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Africantrumpet-The voice of Africans THE BRONXREPORT is Brought To You From Fordham University, Courtesy The Bronx African American History Project (BAAHP) By Dr. Mark Naison Akua Naru and The Dig Flow Band Rock Fordham University


demic about her perform- ance.


Akua Naru makes you want


to stand and shout and leap in the air,


especially with a live band, because she turns her voice into a percussion


instrument that creates beats that are compulsively danceable.. This is


During the last week of September, Fordham University was the site of two performances and a lecture by one of the most innova- tive and inspiring hip hop artists in today’s global music scene- Akua Naru- who came with her great 6 piece jazz/funk band, Diglow.


Akua Naru , who currently lives in Cologne Germany, symbolizes the increasing global character of popular music. Born in New Haven Connecticut, she attended college in New Jersey, grad- uate school in Pennsylvania,


and lived for two years in China, and several months in African before finally set- ting


in Germany with her hus- band who is of German- Nigerian ancestry and beginning work on a doctoral degree in American studies. Her lyrics, and her music videos are filled with images from the countries she has spent time in .


The video for her song “Tales of Men” has scenes shot in China and Ghana as well as Germany and the US, while the video for “The World is Listening”


was shot in Cologne, New Haven, and the Bronx. Her most powerful song, “ The Journey,” a


sweeping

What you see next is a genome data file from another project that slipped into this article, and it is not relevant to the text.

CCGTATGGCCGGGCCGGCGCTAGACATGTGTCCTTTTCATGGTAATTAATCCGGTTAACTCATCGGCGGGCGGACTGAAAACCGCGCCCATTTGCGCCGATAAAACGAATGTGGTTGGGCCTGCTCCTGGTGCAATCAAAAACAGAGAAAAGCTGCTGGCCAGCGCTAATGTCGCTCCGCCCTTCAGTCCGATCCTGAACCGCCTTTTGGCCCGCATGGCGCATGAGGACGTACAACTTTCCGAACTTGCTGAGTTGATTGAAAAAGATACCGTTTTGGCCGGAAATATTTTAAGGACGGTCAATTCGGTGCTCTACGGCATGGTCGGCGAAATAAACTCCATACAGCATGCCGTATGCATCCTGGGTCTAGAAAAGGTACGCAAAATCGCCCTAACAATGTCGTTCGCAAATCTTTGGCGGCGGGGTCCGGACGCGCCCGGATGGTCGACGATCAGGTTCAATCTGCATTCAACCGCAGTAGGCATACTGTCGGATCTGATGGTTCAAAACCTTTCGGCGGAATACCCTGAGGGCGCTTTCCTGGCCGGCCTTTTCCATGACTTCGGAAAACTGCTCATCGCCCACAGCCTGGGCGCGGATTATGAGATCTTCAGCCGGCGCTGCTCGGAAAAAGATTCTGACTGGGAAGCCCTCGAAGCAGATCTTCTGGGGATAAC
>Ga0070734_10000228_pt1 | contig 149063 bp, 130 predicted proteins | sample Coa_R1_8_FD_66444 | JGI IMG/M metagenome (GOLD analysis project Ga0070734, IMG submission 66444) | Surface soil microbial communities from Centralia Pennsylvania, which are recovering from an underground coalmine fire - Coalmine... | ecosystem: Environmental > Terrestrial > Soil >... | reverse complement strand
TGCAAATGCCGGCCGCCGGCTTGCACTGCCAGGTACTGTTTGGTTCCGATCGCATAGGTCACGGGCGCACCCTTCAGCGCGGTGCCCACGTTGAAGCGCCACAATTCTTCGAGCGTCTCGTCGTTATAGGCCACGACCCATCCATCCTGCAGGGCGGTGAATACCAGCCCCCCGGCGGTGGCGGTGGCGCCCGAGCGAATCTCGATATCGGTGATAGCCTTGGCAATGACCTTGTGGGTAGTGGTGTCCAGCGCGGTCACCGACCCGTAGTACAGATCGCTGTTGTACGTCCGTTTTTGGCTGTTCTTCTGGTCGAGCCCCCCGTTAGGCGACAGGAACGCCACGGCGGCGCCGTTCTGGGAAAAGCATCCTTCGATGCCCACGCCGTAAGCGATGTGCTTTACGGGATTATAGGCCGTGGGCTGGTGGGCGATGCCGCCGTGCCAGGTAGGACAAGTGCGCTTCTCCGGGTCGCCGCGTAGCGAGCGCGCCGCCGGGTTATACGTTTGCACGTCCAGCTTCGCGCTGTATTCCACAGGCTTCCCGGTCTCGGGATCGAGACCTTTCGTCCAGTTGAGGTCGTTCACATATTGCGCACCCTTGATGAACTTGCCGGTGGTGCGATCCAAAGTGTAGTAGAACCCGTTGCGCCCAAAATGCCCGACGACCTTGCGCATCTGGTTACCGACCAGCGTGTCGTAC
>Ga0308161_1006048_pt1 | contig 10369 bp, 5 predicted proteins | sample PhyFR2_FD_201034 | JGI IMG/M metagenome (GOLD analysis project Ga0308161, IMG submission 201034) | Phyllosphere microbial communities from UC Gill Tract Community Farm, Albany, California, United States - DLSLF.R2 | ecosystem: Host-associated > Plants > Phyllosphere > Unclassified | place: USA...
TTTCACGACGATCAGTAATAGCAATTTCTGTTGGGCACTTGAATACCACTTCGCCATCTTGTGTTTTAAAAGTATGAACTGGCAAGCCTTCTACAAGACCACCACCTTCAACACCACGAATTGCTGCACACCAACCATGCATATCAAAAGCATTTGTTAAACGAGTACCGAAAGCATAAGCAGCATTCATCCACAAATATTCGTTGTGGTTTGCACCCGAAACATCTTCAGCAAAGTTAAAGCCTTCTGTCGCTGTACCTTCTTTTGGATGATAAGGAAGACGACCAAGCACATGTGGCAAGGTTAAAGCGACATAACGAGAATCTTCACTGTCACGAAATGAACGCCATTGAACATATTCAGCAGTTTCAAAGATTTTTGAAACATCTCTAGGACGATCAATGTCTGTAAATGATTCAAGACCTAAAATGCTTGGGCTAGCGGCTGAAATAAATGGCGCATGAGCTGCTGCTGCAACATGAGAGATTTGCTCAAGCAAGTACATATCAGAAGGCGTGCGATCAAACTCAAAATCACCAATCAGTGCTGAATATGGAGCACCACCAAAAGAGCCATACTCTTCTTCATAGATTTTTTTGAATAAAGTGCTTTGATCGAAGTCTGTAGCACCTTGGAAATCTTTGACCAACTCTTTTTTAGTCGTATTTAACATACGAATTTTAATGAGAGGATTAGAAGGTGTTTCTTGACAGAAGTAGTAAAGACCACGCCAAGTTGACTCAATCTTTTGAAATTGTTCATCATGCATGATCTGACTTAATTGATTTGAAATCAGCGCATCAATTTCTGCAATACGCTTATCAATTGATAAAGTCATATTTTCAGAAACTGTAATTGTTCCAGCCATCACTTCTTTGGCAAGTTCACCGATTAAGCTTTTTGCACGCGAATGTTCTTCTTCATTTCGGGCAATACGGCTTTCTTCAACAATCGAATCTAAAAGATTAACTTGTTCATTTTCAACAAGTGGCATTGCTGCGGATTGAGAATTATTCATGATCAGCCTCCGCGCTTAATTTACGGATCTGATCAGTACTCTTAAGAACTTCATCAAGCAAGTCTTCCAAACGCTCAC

evocation of 5 centuries of African Ameican women’ s history, begins in


Africa,


carries us on slave ships to the Caribbean, and then heads into the Carolinas where the American (US) portion of the journey unfolds. Every song she raps or sings, no matter how personal, no matter how rooted in a local setting, car- ries the weight of history in it. No person working in hip hop today has songs which


touch people on such multiple levels, with images drawn from historical events, literature, earlier musical tra- ditions, and images drawn from popular culture. Some of her songs may ultimately be hailed as great literature themselves! Yet when you see Akua Naru live, you immediately under- stand that the key to her art is her musicality, her timing, and her ability to use the rhythm of speech to make her audience dance and shout. Though her lyrics are informed by her scholar- ship, there is nothing aca-


something she learned as the only female in ciphers in her home town of New Haven where if her rhymes didn’t make people move, she would be shut down. She’s fast, she’s fluid, she’s unpredictable and she comes HARD, whether she’s spitting her own lyrics, or in one of her tribute raps, those of other great female MC’s Now put her in a band with six great instru- mentalists and the result is magical. Akua Naru , like a great jazz singer, has such impeccable timing,


that she enhances the musi- cianship of her band. In many of her live


performances, each of the musicians in the band has the opportunity to go off on improvised solos, carefully


chosen at moments in her songs where this will not detract from the lyrical message. What you end up is a combination of breathtaking rhymes, drum riffs, saxophone and key- board solos, and overpower- ing conclusions to songs where everyone kicks in together. I have never seen a live hop hop performance anything like this where a great rapper and great musicians work in tandem. If this is the future of hip hop, I am all for it Fordham University got a rare treat in September when this remarkable artist gave us a first hand example of what a great lyri- cist can do when paired with great musicians. Her album, “The Journey Aflame” is one of the five


best hip hop albums I have come across in the recent years, but Akua Naru is one of those rare hip hop artists who is even better live than she is in the studio. If Akua Naru ever comes to your city, don’t miss her.


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